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Magnificent Castles of Turkey

Rumelihisarı (Istanbul)

Built between 1451 and 1452 on the orders of Sultan Mehmed II, the Rumeli fortress was commissioned in preparation for a planned Ottoman siege on the then-Byzantine city of Constantinople. It was designed to cut off naval army and give logistical difficulty to foreign troops that could potentially come to the Byzantines' aid by way of the Bosphorus Strait. That is also the reason Rumelihisarı's other name is "Boğazkesen", or "Strait-cutter" Castle. Its older sister structure, Anadoluhisari (Anatolian Fortress), sits on the opposite banks of the Bosporus, and the two fortresses worked in tandem during the final siege to throttle all naval traffic along the Bosphorus, thus helping the Ottomans achieve their goal of making the city of Constantinople (later renamed Istanbul) their new imperial capital in 1453.


After the Ottoman conquest of the city, Rumelihisarı served as a customs checkpoint and occasional prison, notably for the embassies of states that were at war with the Empire. After suffering extensive damage in the Great Earthquake of 1509, the structure was repaired, and was used continuously until the late 19th century.

Today, the fortress is a popular museum open to the public, and further acts as an open-air venue for seasonal concerts, art festivals, and special events.

Üçhisar Castle (Kapadokya)

Üçhisar is located at the highest peak in Cappadocia where you can see Mount Erciyes from. What makes this castle so enchanting is the fact that many of the rooms are carved into the rocks. While some of them are connected by stairs, some of them are connected through tunnels. There are also churches carved into the rocks both outside and inside the castle itself. There are graves from the Byzantine era on top of the castle, however, they have been eroded in time.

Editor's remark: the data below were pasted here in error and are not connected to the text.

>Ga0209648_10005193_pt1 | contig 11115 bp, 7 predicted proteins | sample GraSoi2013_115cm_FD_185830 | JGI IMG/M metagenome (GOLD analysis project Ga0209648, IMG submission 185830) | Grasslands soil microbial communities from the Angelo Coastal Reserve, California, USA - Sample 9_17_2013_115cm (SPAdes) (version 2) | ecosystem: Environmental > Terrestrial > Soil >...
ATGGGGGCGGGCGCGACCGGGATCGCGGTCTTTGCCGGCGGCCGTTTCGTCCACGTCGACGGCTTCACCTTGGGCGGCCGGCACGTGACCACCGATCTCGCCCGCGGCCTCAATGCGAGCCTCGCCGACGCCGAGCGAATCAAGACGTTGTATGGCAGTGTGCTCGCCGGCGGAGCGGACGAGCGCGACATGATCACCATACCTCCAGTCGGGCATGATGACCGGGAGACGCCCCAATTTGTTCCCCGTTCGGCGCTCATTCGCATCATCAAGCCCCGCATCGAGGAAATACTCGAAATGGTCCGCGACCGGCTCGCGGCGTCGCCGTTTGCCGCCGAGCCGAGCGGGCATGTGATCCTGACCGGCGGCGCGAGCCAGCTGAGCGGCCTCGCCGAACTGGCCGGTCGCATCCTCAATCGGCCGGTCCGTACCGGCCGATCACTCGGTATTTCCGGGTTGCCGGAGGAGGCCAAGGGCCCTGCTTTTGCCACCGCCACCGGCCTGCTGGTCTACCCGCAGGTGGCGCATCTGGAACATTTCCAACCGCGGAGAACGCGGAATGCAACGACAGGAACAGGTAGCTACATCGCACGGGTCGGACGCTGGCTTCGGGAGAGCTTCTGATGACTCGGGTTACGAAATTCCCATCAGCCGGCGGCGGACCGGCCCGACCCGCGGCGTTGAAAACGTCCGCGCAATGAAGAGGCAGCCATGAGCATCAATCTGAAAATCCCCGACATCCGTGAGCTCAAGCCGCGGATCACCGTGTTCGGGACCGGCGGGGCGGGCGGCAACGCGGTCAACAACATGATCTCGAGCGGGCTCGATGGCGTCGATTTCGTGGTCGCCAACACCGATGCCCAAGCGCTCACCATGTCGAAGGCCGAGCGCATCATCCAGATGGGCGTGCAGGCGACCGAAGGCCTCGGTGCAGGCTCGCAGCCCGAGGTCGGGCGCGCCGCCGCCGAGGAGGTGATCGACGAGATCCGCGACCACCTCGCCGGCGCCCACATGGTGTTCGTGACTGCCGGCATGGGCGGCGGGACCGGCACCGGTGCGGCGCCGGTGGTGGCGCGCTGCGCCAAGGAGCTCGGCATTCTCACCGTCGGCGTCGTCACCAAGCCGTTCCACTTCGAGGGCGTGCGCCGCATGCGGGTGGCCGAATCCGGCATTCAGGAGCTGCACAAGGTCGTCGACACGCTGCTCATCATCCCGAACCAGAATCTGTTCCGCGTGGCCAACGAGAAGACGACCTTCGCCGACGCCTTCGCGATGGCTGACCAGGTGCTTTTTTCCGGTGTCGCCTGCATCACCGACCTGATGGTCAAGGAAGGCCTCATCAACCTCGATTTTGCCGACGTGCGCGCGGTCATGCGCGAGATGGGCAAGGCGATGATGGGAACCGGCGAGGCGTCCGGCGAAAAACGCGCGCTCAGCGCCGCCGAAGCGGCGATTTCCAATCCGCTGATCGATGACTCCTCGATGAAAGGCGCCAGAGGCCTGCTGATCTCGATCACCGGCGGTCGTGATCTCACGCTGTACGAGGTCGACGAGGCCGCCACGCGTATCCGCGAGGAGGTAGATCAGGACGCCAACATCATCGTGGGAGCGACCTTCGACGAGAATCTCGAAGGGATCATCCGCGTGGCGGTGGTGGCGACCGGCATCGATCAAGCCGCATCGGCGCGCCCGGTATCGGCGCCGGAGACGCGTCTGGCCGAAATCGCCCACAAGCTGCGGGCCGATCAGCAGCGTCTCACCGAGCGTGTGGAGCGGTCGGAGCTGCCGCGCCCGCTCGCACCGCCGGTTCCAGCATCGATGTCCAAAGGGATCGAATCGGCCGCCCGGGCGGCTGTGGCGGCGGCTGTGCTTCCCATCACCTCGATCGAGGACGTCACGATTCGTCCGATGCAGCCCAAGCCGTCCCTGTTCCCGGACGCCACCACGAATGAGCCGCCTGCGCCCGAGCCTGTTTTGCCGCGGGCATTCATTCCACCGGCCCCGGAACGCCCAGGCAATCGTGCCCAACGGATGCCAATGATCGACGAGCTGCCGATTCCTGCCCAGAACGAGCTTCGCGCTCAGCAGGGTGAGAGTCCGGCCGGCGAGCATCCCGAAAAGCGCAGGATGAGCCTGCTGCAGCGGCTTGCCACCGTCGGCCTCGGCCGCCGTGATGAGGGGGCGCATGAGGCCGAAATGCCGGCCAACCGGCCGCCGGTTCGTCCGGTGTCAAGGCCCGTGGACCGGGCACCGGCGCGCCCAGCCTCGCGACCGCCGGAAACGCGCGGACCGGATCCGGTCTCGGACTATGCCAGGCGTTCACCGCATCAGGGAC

Castle of St. Peter's (Bodrum)

Built from 1402 by the Knights Hospitaller, the Castle is easily the most prominent landmark in the city. The castle now operates as a museum, with the focus on the Museum of Underwater Archaeology (see below). It is one of the world's best-preserved monuments dating back to medieval times. With an underwater archeology museum inside, this ancient castle was built by knights of several countries in 35 years by 1937. Inside the museum, you can see amphoras from the 4th Century B.C, as well as ships on display from similar eras.


Çeşme Castle (Izmir)

The Castle of Çeşme is a monument left from the Ottoman Empire’s Beyazid II. In the past, the castle was used to protect the town from weather conditions, as well as the enemy ships. Nowadays, it operates as a museum showcasing archeological findings from the ancient civilizations around.


It was built in 1508 and repaired by Sultan Beyazıt, son of Sultan Mehmet the Conqueror (Mehmet Fatih), to defend the coast from attack by pirates. Later, the Rhodes-based Knights of St John of Jerusalem also made use of it. Today, the well-preserved battlements, with its six towers and moats on three sides, offer excellent views of Çeşme. It also houses two historical museums. One museum features artifacts from the nearby ancient city of Erythrai and the other focuses on the events of the Russo-Turkish War. The Castle is also used for the International Cesme Music Festival, held in the first week of July every year. The Castle is guarded by a statue of Cezayirli Gazi Hasan Pasha, one of the naval commanders of the Battle of Çesme. Pasha is depicted caressing his famous pet lion and facing the Town Square. 

Castle of Kayseri (Kayseri)

kayseri kalesi

The castle is a monument from ancient times and first mentioned in a coin during the rule of Gordian III between 238 and 244 AD. It went through multiple additions starting with the Romans, continuing with the Byzantines, Danishmends, Seljuqs, Dulqadirs, Karamanids, and Ottomans. The castle, located in the eponymous city, is made of an inner and an outer section with a total of 18 towers. What separates Castle of Kayseri from others below is the lack of a beautiful scenic sea view. It was built for a strategic importance in the heart of the city, to protect and hold the city together during invasions.


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